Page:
​William Turner - Snow Storm - Steam-Boat off a Harbour’s Mouthoil on canvas, 1842, 91 x 122 cm, National Gallery in London

Fight of the elements!


Picture description and interpretation of the famous painting "Snow Storm - Steam-Boat off a Harbour’s Mouth" by William Turner!

William Turner — Snow Storm - Steam-Boat off a Harbour’s Mouth​

In the middle of the picture the sky is clearing. Sea and clouds show themselves in strongest movement. The energetic centre seems almost like a suction into which the surroundings can be drawn. Here is still a steamship, which has his right trouble in the midst of the battle of the elements. In terms of composition, however, it blends homogeneously into its surroundings - Turner painted the entire painting in shades of brown. Only the thin mast protrudes as a clear form into the height.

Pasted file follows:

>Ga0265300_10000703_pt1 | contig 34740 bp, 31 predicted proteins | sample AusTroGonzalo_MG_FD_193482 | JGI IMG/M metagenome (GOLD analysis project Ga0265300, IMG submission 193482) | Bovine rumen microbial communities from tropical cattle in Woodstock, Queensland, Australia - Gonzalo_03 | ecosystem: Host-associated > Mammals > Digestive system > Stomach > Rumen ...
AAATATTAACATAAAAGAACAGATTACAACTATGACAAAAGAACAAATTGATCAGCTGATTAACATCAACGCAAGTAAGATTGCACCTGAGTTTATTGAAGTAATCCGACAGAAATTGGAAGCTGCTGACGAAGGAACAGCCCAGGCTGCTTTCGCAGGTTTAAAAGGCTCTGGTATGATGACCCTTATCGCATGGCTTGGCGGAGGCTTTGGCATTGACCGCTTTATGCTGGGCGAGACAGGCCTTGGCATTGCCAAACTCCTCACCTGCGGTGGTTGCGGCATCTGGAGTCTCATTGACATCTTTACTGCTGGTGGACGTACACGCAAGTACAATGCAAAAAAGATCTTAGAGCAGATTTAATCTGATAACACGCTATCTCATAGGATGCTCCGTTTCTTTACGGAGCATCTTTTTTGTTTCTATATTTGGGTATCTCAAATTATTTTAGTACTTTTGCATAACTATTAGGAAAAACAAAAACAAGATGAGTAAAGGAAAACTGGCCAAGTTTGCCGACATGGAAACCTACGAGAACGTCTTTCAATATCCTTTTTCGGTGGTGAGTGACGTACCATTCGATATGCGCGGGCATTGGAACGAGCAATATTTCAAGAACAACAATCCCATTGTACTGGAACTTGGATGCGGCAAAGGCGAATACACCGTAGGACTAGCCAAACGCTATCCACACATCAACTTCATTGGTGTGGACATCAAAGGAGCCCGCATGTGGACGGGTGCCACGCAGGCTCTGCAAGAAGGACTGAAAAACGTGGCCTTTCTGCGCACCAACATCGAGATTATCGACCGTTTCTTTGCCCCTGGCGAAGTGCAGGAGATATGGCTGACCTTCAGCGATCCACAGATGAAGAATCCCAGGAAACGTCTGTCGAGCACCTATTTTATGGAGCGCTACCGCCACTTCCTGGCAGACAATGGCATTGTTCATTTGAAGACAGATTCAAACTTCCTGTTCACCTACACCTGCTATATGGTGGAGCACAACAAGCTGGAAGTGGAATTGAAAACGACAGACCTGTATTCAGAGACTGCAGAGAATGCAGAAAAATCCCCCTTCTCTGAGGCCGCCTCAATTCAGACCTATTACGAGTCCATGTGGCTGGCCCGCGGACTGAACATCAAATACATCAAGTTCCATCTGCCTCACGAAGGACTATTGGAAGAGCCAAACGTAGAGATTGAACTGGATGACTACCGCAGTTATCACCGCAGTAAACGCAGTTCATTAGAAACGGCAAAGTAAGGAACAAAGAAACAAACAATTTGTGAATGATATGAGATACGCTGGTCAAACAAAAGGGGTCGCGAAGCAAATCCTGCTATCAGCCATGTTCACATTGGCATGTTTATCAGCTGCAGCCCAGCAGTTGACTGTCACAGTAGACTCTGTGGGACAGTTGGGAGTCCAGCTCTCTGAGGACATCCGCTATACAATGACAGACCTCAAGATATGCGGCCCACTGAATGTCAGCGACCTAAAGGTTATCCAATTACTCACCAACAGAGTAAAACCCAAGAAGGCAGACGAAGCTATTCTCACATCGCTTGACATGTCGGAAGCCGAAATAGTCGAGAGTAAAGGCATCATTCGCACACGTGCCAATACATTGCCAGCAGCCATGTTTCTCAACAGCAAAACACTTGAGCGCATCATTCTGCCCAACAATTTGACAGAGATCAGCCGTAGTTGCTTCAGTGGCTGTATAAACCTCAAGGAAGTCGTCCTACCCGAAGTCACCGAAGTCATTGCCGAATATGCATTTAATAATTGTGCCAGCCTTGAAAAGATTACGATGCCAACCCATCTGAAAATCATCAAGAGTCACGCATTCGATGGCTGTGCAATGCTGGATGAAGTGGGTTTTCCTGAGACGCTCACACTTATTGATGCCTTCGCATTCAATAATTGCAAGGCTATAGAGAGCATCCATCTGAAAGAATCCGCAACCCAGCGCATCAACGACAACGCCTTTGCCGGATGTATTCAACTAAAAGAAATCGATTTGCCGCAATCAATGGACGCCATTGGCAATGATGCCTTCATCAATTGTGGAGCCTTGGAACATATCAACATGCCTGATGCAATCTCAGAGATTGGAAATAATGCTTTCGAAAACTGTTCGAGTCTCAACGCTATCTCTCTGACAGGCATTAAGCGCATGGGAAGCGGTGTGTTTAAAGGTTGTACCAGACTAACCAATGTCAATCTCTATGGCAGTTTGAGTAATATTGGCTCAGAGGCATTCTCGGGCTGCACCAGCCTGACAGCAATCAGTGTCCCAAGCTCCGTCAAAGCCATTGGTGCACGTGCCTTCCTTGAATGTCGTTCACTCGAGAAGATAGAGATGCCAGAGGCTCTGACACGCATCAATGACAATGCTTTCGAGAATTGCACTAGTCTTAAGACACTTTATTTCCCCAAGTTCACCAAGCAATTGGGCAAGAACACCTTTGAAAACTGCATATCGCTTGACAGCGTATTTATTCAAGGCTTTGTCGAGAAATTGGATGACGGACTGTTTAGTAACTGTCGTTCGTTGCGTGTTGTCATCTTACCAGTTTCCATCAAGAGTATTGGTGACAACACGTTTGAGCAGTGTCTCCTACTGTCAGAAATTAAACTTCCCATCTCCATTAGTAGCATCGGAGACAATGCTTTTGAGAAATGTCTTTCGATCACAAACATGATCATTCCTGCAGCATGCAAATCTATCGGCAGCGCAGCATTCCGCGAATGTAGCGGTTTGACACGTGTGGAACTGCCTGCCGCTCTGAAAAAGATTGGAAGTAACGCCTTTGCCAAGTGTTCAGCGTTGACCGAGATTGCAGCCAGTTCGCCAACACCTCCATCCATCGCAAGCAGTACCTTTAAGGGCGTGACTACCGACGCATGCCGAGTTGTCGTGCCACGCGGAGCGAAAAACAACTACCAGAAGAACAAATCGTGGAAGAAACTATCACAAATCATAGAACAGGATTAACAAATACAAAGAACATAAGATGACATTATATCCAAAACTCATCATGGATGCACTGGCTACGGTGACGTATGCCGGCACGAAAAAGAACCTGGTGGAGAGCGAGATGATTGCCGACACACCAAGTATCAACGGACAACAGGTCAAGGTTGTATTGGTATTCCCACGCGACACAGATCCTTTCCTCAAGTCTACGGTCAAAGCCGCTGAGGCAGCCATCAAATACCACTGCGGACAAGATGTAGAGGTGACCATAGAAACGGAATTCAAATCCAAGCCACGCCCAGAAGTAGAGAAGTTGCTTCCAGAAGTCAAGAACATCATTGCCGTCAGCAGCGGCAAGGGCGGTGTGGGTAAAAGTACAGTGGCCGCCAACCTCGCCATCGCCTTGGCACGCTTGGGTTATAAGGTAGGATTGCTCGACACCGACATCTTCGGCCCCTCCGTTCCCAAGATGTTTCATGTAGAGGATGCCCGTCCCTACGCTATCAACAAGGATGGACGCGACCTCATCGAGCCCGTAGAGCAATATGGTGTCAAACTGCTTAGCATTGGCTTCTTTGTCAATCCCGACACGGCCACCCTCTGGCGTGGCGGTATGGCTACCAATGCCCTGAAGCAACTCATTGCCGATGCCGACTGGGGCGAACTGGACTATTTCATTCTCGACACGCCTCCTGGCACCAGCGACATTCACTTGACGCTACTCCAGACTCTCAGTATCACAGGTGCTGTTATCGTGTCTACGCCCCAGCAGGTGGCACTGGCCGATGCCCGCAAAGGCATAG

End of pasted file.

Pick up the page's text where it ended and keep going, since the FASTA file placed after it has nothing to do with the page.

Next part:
Turner's motif is not immediately apparent to the viewer. His painting style alone, reminiscent of the pastness of a watercolour painting, gives the impression of a ship plagued by snow and wind. Turner was to perfect this style in the course of time - it was no longer colours and shapes that were important to him, but only the reflection of the light that gives reality its contours and forms.

© the artinspector / alexandra tuschka